The present invention may be implemented using hardware, software or a combination thereof and may be implemented in one or more computer systems or other processing systems. In one embodiment, the invention is directed toward one or more computer systems capable of carrying out the functionality described herein. An example of such a computer system 600 is shown in FIG. 6. Computer system 600 includes one or more processors, such as processor 604. Processor 604 is connected to a communication infrastructure 606 (e.g., a communications bus, cross-over bar, or network). Computer system 600 can include a display interface 602 (e.g. a graphics card) that allows graphics, text, and other data from the communication infrastructure 606 (or from a frame buffer not shown) to be displayed on a display unit 630. Computer system 600 also includes a main memory 608, preferably random access memory (RAM), and may also include a secondary memory 610. The secondary memory 610 may include, for example, a hard disk drive 612 and/or a removable storage drive 614. The removable storage drive 614 has read/write functionality onto removable storage media 618 having stored therein computer software and/or data. In alternative embodiments, secondary memory 610 may include other similar devices for allowing computer programs or other instructions to be loaded into computer system 600. Such devices may include, for example, a removable storage unit 622 and an interface 620. Examples of such may include a program cartridge and cartridge interface (such as that found in video game devices), a removable memory chip (such as an erasable programmable read only memory (EPROM), or programmable read only memory (PROM)) and associated socket, and other removable storage units 622 and interfaces 620, which allow software and data to be transferred from the removable storage unit 622 to computer system 600. Computer system 600 may also include a communications interface 624 allowing software and data to be transferred between computer system 600 and external devices. Examples of communications interface 624 may include a modem, a network interface (such as an Ethernet card), a communications port, a Personal Computer Memory Card International Association (PCMCIA) slot and card, etc. Software and data transferred via communications interface 624 are in the form of signals (not shown), which may be electronic, electromagnetic, optical or other signals capable of being received by communications interface 624. These signals are provided to communications interface 624 via a communications path (e.g., channel) 626. This path 626 carries the signals and may be implemented using wire or cable, fiber optics, a telephone line, a cellular link, a radio frequency (RF) link and/or other communications channels. Computer programs (also referred to as computer control logic) are stored in main memory 608 and/or secondary memory 610. Computer programs may also be received via communications interface 624. Computer programs, when executed, enable the computer system 600 to perform the features of the present invention, as discussed herein. Accordingly, such computer programs represent controllers of the computer system 600. In an embodiment where the invention is implemented using software, the software may be stored in a computer program product and loaded into computer system 600 using removable storage drive 614, hard drive 612, or communications interface 624. The control logic (software), when executed by the processor 604, causes the processor 604 to perform the functions of the invention as described herein. In another embodiment, the invention is implemented primarily in hardware using, for example, hardware components, such as application specific integrated circuits (ASICs). Implementation of the hardware state machine so as to perform the functions described herein will be apparent to persons skilled in the relevant art(s). In one exemplary embodiment, the system for the present invention may be implemented, for example, as a Microsoft.net® desktop application program (Microsoft.net® is made by Microsoft® Corporation of Redmond, Wash.), which may reside on a computer hard drive, database or other repository of data, or be uploaded from the Internet or other network (e.g., from a PC, minicomputer, mainframe computer, microcomputer, telephone device, PDA, or other NAD having a processor and input and/or output capability). Any available software tool capable of implementing the concepts described herein may be used to implement the system and method of the present invention. The method and system of the present invention may also be implemented as an application-specific add-on to a program, or as a standalone application.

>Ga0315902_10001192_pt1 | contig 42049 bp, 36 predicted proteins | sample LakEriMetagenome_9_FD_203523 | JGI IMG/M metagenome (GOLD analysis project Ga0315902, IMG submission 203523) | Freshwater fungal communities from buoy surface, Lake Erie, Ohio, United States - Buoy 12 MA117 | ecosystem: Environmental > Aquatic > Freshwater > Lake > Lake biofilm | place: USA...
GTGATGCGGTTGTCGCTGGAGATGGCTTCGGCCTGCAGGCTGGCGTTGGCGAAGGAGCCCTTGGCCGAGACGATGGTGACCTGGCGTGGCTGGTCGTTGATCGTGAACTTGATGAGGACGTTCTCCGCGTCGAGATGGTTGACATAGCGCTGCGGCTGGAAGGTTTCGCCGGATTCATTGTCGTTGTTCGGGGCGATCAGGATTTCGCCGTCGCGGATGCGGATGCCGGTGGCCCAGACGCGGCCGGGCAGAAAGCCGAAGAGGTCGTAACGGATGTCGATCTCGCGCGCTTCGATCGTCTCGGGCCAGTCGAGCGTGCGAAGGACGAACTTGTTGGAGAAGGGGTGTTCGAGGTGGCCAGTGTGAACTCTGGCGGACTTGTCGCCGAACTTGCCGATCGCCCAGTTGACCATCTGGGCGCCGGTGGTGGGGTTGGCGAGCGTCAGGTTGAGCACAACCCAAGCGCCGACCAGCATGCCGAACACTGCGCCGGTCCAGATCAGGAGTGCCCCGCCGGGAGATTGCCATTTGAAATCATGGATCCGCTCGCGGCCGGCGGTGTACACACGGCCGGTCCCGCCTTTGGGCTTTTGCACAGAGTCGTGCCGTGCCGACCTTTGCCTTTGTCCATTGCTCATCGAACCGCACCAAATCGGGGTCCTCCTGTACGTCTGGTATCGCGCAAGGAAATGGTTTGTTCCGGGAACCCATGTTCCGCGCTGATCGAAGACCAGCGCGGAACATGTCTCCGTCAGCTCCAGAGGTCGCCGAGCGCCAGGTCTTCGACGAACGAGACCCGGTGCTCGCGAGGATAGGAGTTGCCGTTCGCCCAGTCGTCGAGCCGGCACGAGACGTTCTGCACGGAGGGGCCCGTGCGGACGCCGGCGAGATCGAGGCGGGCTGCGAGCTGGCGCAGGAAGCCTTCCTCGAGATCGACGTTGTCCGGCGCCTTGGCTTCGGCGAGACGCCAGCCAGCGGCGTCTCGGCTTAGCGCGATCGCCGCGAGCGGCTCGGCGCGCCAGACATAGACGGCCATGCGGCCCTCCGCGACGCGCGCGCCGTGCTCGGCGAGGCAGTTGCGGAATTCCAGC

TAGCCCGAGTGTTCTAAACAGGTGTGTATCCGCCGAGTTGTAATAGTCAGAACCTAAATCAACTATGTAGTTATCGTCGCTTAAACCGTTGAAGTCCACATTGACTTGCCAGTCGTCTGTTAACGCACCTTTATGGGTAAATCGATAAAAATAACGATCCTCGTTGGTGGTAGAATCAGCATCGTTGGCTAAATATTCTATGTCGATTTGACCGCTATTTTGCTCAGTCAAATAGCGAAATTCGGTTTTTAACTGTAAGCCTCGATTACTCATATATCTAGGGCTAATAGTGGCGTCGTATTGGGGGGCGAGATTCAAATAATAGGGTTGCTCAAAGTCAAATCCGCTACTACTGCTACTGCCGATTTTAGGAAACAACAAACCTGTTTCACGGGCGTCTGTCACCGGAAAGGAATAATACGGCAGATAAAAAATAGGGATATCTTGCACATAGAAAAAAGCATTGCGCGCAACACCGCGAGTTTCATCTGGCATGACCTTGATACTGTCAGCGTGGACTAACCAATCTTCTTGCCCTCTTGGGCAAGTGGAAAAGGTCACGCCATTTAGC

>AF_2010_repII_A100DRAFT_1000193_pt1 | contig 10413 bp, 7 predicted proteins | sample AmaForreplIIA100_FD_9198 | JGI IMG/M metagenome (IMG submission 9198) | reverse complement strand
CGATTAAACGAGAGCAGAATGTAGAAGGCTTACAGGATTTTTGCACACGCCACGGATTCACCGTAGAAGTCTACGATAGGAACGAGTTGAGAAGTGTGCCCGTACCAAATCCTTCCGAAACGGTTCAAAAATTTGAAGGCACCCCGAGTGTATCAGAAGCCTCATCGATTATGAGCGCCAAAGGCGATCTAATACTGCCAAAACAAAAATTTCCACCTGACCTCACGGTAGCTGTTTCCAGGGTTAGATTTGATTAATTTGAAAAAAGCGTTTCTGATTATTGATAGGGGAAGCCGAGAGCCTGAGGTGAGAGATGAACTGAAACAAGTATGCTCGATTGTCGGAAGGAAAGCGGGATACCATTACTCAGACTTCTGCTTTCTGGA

Referring now to FIG. 7, there is depicted an illustrative flowchart of a high- level process for implementing the present invention. In step 700, the NMS receives measurements made by the OLT/ONTs in the PON. In step 702, the NMS stores these measurements in a database. If there are is any technician tools data at 704, then such data is uploaded over a communications network and stored in a database at step 706. If there are service failure/repair reports at 708, then such service failure and repair report data is uploaded over the network and stored in a database at step 710. At step 712, the NMS correlates the data and utilizes at least one of the methodologies described above, including comparison to theoretical models, statistical methods, tracking measurements over time, and/or comparison to neighboring components. At block 714, any fiber faults, including faulty bends, connectors and splices are identified. At block 716, any splitter failures are identified. At block 718, any OLT issues are identified. At block 720, any ONT issues are identified. At block 722, FEC is implemented and applied to upstream and downstream transmissions between the OLT and the ONTs.